Injuries are the story for Columbus this year. Sergei Bobrovsky, Brandon Dubinsky, Artem Anisimov, Fedor Tyutin, and Ryan Murray have all missed time. Prized free-agent acquisition Nathan Horton has played just 36 games since signing in 2013. His degenerative back problems are currently causing him extreme pain and he faces the possibility of an early retirement. The team Columbus actually manages to put on the ice has displayed uneven efforts and frequent breakdowns in their system. Their struggles culminated with a nine-game losing streak in November. Coach Todd Richards commented “…right now we’ve dug ourselves a hole. And it’s tough to get out of that hole.” When Columbus finally gets healthy, they will have a lot of work to do before they are finally out of this hole. There is now some hope for the Jackets to turn it around, as they’ve rattled off seven wins in a row. Could they be turning the corner now? Still, when taking everything into account, it’s been a disappointing start.
3. Dallas Stars
The Stars look absolutely loaded up front. Emerging superstars Tyler Seguin and Jamie Benn were bolstered by Jazon Spezza and Ales Hemsky. Young Valeri Nichushkin was poised to take the next step and add to the impressive attack. The Stars were pleased with goaltender Kari Leghtonen’s playOnly their defense looked lacking, but it was good enough to squeeze them into the playoffs last year. Stars owner Tom Gaglardi adamantly believed in his group stating “I think for people to criticize our defense is flat wrong”.
Skip ahead a quarter of a season this year and Dallas are ten points out of playoffs. Their offense has performed well enough, (7th in the west), but only Edmonton and Dallas have allowed 100 goals in this young campaign. Kari Lehtonen has not been able to bail out his sub-par defense as he has in previous years. Interestingly enough, their most veteran rearguard Sergei Gonchar was moved this year (with the Stars retaining $400,000 of his salary). This leaves only Trevor Daley, Alex Goligoski, and Jason Demers as defenseman who have at least 200 games of NHL experience. Which is fine… if you are an AHL team.
High-end defenseman are at an all-time premium to acquire, and until something is done to shore up the defense, Dallas will remain a disappointing waste of talent.
2. Philadelphia Flyers
The Flyers finished last season sixth place in the East with a 42-30-10 record. They had an interesting off season. Ron Hextall was promoted to GM, and Paul Holmgren to President. Scott Hartnell was traded for R.J. Umberger to provide cap flexibility down the road. But the biggest off-season change had nothing to do with management or trades. Cornerstone defenseman Kimmo Timonen suffered blood clots in his leg and was forced out of the lineup, potentially for the entire season. Michael Del Zotto was brought in, but the Flyers defence looked to be weak yet again. The Flyers stood pat in net, re-signing Ray Emery and sticking with Steve Mason as their number one. Expectations are always high in Philadelphia, and this season would be no different.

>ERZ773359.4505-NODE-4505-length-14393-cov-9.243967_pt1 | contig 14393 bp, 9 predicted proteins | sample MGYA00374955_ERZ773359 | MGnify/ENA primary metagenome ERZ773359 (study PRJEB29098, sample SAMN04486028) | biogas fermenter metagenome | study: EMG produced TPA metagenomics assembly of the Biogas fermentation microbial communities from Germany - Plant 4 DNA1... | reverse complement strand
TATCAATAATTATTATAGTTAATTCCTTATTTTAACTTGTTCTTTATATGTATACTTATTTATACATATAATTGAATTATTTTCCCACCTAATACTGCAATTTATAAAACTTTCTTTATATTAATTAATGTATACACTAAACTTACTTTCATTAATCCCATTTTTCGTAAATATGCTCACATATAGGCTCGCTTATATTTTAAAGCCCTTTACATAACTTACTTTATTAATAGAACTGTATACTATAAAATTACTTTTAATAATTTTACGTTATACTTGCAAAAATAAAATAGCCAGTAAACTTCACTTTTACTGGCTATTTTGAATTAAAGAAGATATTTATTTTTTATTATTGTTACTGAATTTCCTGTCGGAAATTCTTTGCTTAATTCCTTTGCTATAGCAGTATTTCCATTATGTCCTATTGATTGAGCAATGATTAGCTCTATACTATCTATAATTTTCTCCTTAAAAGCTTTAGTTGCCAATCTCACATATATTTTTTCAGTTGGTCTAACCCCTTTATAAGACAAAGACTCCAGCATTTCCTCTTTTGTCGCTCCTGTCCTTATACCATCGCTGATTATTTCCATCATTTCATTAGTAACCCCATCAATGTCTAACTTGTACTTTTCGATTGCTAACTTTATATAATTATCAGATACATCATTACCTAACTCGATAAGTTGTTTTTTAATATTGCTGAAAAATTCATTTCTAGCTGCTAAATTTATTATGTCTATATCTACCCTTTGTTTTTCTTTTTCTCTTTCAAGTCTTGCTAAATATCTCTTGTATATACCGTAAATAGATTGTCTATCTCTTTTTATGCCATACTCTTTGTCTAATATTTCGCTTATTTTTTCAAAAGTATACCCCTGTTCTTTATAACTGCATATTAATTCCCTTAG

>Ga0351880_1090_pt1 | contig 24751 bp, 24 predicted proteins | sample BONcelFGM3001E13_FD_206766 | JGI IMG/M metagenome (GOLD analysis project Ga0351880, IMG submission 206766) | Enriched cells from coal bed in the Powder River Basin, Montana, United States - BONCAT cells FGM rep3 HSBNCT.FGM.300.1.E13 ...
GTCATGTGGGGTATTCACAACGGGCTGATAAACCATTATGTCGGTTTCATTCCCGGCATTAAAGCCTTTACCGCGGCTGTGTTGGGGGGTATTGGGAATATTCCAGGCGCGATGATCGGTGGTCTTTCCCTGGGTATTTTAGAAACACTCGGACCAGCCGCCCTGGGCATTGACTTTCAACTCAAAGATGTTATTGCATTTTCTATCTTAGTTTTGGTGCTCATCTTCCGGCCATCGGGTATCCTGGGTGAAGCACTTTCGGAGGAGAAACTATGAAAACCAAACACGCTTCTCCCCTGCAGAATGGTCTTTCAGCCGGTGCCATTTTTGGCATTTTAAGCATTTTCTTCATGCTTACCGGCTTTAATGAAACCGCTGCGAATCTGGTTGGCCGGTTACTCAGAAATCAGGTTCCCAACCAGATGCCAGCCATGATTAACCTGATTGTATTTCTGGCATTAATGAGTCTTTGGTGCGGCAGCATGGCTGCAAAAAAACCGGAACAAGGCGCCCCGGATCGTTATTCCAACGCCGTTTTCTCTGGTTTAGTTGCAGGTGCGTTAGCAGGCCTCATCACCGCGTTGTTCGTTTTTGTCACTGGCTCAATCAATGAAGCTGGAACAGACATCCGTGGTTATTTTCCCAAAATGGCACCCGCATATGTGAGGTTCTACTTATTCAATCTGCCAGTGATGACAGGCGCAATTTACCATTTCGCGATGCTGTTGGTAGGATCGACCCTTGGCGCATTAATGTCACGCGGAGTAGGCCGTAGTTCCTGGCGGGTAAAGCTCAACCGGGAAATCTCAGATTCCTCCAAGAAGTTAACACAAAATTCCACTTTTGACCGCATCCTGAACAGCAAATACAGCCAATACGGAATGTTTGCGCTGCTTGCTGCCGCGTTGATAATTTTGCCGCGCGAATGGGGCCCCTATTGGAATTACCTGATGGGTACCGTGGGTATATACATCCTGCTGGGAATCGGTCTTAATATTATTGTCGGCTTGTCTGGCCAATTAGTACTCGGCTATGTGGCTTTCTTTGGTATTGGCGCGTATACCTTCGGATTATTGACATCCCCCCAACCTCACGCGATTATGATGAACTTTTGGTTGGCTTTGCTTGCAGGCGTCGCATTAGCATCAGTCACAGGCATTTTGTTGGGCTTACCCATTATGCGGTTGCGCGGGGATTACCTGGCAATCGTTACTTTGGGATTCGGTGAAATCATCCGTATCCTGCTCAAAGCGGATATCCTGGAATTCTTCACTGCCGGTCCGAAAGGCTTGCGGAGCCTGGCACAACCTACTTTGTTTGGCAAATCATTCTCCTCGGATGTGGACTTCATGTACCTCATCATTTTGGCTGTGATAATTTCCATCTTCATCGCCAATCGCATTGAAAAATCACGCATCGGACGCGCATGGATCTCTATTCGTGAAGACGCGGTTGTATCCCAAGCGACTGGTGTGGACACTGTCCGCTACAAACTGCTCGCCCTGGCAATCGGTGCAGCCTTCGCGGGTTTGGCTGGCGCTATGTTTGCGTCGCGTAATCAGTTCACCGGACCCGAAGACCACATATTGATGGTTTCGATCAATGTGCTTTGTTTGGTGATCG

Unfortunately for the Philly faithful, the team has looked an absolute mess this year. They currently sit 15th in the Eastern Conference. The loss of Timonen has proved too much to overcome. Young Braydon Coburn showed flashes of high-level play alongside Timonen last year, but looks overwhelmed without his steady partner. Expensive shot-blocking defenceman Andrew Macdonald (six years, $5 million) has looked awful, leading to a healthy scratch for the pricey veteran. Pleasant surprise Del Zotto has resurrected his career, but it hasn’t been enough to right the ship. The turmoil climaxed with GM Hextall exploding on the Flyers in their dressing room after a particularly tough loss to rival New York Rangers.
The Flyers are still stacked up front and Steve Mason is providing adequate enough goaltending. Their biggest issue (defence) is the toughest to fix. Elite defenders are increasingly hard to come by in this era of the NHL. Until Hextall and co. can improve goal prevention, the Flyers will remain a disappointment.
1. Colorado Avalanche
Under first-time NHL head coach Patrick Roy, Colorado opened last season with a blistering 14-2-0 record. They continued that success to end up with 52 wins, behind only Anaheim in the Western Conference. Colorado rode their goaltender’s breakout season as he finished second in voting for the Vezina trophy. They also received great performances from their deep crop of young high-end forwards. The advanced stat junkies were all over Colorado, claiming their success was unsustainable. Patrick Roy just pointed to the results. Only time would tell who was right.
Maybe they have something with those fancy stats. Colorado has sunk like a rock to 12th in the west. The young offence has suffered growing pains all around. Matt Duchene leads the team with 20 points in 30 games; that’s not awful but well behind his point-per-game pace set last year. Perhaps letting Paul Stastny go for a cheaper replacement in Jarome Iginla has had a bigger effect on overall offence than previously thought. With Varlamov not standing on his head the young defense has been exposed badly. Stats aside, the eyeball test shows a blue line struggling to breakout of their zone. Their inability to get the puck to the forwards is causing all kinds of havoc. Perhaps Patrick Roy is suffering a sophomore slump himself, as he is unable to get the forwards to come back and help out the defence like they did so well last season.
Like most teams on the disappointing list, Colorado desperately needs an upgrade defensively as its proven they cannot rely on timely scoring and Varlamov to carry them to the playoffs anymore.
- Ad Free Browsing
- Over 10,000 Videos!
- All in 1 Access
- Join For Free!